Unlocking the metro
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Nearly six months after they were suspended due to the COVID-19 induced lockdown, metro rail services are set to resume in Delhi today. The Delhi government has, reportedly, been keen to restart operations since June but the Centre has favoured a more cautious ( (of a person) careful to avoid potential problems or dangers ) approach. Now, as metro services commence in a “graded ( arrange in or allocate to grades; classify or sort ) manner”, the yellow line will be the first to be functional and the trains on other routes will resume in the next five days. “Adequate dwell ( live in or at a specified place ) time at stations will be provided to enable smooth boarding/deboarding and ensuring social distancing.
Metro rail corporations may also resort ( turn to and adopt (a course of action, especially an extreme or undesirable one) so as to resolve a difficult situation ) to skipping ( fail to attend or deal with as appropriate; miss ) of stations to ensure proper social distancing,” an SOP issued last week says. Delhi’s transport minister Kailash Gahlot has assured that his government will make sure that the metro does not add to the spread of the pandemic. The Delhi government must also ensure that its medical infrastructure is equipped to deal with any uptick in the capital’s caseload ( the number of cases with which a doctor, lawyer, or social worker is concerned at one time ).
It’s more than two months that markets, restaurants and other business establishments have resumed operations in the National Capital Region (NCR). But the unlocking of public transport has not kept pace ( a single step taken when walking or running ) with the opening up of the economy. This has not only inconvenienced workers but also contributed to low customer footfall in several sectors. Getting the metro, which transports about 25 lakh passengers daily, back on track, therefore, had become critical to reviving business after the lockdown.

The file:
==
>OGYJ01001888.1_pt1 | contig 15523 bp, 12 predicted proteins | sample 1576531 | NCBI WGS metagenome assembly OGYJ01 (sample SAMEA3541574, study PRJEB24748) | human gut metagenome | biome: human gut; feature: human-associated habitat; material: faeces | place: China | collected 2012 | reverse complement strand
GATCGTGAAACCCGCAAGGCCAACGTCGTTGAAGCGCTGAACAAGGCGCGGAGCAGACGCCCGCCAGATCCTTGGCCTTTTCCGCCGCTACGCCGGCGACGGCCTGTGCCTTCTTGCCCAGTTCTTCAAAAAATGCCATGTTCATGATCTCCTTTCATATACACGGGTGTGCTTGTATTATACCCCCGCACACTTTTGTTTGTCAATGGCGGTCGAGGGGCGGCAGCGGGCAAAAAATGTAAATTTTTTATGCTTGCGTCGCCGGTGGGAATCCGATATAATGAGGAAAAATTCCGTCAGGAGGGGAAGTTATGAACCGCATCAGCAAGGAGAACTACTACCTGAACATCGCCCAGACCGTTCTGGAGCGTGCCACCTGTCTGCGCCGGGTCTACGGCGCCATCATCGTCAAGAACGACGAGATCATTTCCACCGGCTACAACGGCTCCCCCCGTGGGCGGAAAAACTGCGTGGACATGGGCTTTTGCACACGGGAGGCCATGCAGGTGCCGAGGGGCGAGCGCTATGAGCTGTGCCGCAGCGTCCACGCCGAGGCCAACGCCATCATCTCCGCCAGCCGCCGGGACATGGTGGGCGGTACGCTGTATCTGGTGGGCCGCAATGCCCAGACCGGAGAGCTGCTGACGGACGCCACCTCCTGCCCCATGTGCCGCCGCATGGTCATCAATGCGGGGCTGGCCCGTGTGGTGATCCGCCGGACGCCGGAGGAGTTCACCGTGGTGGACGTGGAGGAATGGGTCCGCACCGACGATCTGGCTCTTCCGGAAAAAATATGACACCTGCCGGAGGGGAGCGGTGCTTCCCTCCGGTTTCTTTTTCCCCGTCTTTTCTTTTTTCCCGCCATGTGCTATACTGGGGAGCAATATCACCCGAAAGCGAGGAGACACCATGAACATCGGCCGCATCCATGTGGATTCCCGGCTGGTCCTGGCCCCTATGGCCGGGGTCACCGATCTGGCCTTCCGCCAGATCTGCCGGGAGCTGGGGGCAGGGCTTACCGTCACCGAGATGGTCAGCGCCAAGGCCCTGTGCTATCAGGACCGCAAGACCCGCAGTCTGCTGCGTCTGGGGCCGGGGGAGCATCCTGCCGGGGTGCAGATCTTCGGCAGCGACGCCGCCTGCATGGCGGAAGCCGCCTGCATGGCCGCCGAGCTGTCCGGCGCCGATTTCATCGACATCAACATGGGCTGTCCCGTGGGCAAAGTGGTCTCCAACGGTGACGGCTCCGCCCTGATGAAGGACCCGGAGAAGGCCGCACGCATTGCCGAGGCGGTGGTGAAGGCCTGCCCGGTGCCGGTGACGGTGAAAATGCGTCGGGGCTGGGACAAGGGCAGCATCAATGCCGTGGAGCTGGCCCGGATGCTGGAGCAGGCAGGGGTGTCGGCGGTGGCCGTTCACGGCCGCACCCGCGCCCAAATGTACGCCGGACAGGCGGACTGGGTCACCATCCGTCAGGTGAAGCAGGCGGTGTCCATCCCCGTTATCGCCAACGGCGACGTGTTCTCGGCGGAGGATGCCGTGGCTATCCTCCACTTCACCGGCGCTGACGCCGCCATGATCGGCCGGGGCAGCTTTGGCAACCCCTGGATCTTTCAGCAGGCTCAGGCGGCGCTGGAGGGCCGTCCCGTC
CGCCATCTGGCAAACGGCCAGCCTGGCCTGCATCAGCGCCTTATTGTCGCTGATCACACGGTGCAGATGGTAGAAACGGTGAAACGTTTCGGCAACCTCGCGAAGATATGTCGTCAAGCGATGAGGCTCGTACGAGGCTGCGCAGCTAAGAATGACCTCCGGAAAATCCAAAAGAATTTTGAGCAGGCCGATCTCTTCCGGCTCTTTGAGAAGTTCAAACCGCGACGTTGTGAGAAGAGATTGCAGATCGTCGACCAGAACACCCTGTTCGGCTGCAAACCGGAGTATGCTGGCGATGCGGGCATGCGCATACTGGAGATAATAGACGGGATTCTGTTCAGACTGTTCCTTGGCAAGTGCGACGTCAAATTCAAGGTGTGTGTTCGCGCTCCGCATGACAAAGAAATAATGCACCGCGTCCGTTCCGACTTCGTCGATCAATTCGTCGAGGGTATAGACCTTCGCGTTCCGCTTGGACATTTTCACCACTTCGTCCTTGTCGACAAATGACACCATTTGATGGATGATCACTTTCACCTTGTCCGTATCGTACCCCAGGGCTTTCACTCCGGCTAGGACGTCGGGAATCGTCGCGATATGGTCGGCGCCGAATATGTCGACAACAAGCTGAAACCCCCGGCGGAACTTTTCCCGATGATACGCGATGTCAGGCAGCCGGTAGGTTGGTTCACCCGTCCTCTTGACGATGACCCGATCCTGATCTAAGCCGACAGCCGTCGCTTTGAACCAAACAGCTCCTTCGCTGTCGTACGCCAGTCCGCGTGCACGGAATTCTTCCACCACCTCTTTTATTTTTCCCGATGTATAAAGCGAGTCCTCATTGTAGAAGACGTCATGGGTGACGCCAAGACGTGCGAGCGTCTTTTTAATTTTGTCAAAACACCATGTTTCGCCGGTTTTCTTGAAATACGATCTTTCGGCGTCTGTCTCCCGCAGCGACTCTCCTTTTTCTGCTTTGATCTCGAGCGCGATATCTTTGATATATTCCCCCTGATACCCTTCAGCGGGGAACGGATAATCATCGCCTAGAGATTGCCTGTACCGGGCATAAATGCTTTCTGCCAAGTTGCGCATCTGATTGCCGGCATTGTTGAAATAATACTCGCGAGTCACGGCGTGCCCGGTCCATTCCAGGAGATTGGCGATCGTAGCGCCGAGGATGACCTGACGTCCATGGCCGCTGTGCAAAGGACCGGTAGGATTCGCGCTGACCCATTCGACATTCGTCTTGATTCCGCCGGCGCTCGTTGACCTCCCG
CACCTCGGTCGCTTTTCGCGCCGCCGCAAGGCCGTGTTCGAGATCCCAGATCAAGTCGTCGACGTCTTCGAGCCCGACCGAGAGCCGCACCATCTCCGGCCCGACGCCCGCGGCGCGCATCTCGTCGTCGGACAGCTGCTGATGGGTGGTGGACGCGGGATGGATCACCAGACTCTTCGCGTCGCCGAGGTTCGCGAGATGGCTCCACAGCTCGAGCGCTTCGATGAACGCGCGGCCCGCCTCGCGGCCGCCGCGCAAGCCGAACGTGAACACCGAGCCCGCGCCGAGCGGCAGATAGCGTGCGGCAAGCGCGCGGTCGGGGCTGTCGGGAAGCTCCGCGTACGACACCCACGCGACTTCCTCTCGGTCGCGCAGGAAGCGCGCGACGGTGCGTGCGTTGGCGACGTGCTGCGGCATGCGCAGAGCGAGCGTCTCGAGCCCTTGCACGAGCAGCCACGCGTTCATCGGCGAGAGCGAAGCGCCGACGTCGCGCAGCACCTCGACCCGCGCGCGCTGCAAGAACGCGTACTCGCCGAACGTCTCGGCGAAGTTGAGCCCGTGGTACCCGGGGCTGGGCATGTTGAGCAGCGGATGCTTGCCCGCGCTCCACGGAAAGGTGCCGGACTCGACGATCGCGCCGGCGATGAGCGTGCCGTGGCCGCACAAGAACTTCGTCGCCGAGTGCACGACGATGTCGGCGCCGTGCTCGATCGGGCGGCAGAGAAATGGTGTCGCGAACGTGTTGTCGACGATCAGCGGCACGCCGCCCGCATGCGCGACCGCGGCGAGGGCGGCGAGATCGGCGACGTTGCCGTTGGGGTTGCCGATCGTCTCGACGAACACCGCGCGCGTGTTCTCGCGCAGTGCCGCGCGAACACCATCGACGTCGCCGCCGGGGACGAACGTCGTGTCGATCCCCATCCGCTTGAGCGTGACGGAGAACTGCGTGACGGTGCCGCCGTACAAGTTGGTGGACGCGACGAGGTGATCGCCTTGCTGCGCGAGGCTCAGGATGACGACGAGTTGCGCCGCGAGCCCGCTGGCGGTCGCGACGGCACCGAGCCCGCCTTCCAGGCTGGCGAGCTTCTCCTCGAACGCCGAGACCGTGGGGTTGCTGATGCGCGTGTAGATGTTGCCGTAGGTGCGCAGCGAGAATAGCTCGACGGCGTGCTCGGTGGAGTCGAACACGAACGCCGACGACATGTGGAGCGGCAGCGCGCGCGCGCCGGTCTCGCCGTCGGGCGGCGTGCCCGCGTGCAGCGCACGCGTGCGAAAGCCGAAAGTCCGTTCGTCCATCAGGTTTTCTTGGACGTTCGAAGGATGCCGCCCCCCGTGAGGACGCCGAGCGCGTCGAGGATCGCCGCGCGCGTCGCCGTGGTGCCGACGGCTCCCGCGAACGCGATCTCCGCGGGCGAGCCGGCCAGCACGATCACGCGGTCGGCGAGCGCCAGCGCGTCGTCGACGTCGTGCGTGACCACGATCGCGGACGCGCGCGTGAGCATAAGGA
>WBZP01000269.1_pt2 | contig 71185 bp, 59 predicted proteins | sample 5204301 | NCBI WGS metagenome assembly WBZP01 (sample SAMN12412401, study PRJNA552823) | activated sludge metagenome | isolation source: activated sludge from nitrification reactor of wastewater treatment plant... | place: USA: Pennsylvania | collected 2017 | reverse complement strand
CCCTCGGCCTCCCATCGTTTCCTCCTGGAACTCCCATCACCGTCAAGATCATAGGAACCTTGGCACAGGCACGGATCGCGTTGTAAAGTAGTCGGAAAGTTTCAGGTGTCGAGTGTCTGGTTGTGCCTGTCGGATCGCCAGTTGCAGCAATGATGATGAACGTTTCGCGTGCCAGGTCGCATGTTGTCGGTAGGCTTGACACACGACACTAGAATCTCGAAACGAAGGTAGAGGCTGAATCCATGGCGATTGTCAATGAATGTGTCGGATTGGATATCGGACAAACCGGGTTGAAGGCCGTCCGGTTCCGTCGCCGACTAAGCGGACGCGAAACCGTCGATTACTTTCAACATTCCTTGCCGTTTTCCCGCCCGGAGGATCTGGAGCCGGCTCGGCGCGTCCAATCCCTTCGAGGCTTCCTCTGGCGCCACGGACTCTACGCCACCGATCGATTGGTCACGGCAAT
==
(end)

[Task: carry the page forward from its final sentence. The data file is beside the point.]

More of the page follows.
At the same time, given the volume of commuters, the resumption ( the action of beginning something again after a pause or interruption ) of the metro’s services is also significant from a public health standpoint — especially because Delhi is witnessing another surge ( a sudden powerful forward or upward movement, especially by a crowd or by a natural force such as the tide ) in infections. After being down to less than 1,000 cases for most of July and August, the city has been recording in excess of 2,000 cases daily for more than a week.
Experts believe that the prolonged decline could have induced complacency ( a sudden powerful forward or upward movement, especially by a crowd or by a natural force such as the tide), leading to a drop in compliance with physical distancing norms. With the two rounds of sero surveys in Delhi indicating a large number of asymptomatic carriers of the infection in the capital, the metro authorities will have to be vigilant ( keeping careful watch for possible danger or difficulties ) against any letting down of the guard.
The Delhi government maintains that it is equipped to deal with any COVID-related emergency. That more than 1,000 COVID beds are vacant in the city’s hospitals, and these health facilities have adequate ventilators, offers hope that the situation will not get out of hand. Even so, the Delhi government and its residents must remain vigilant ( keeping careful watch for possible danger or difficulties ) when the metro is back on the rails.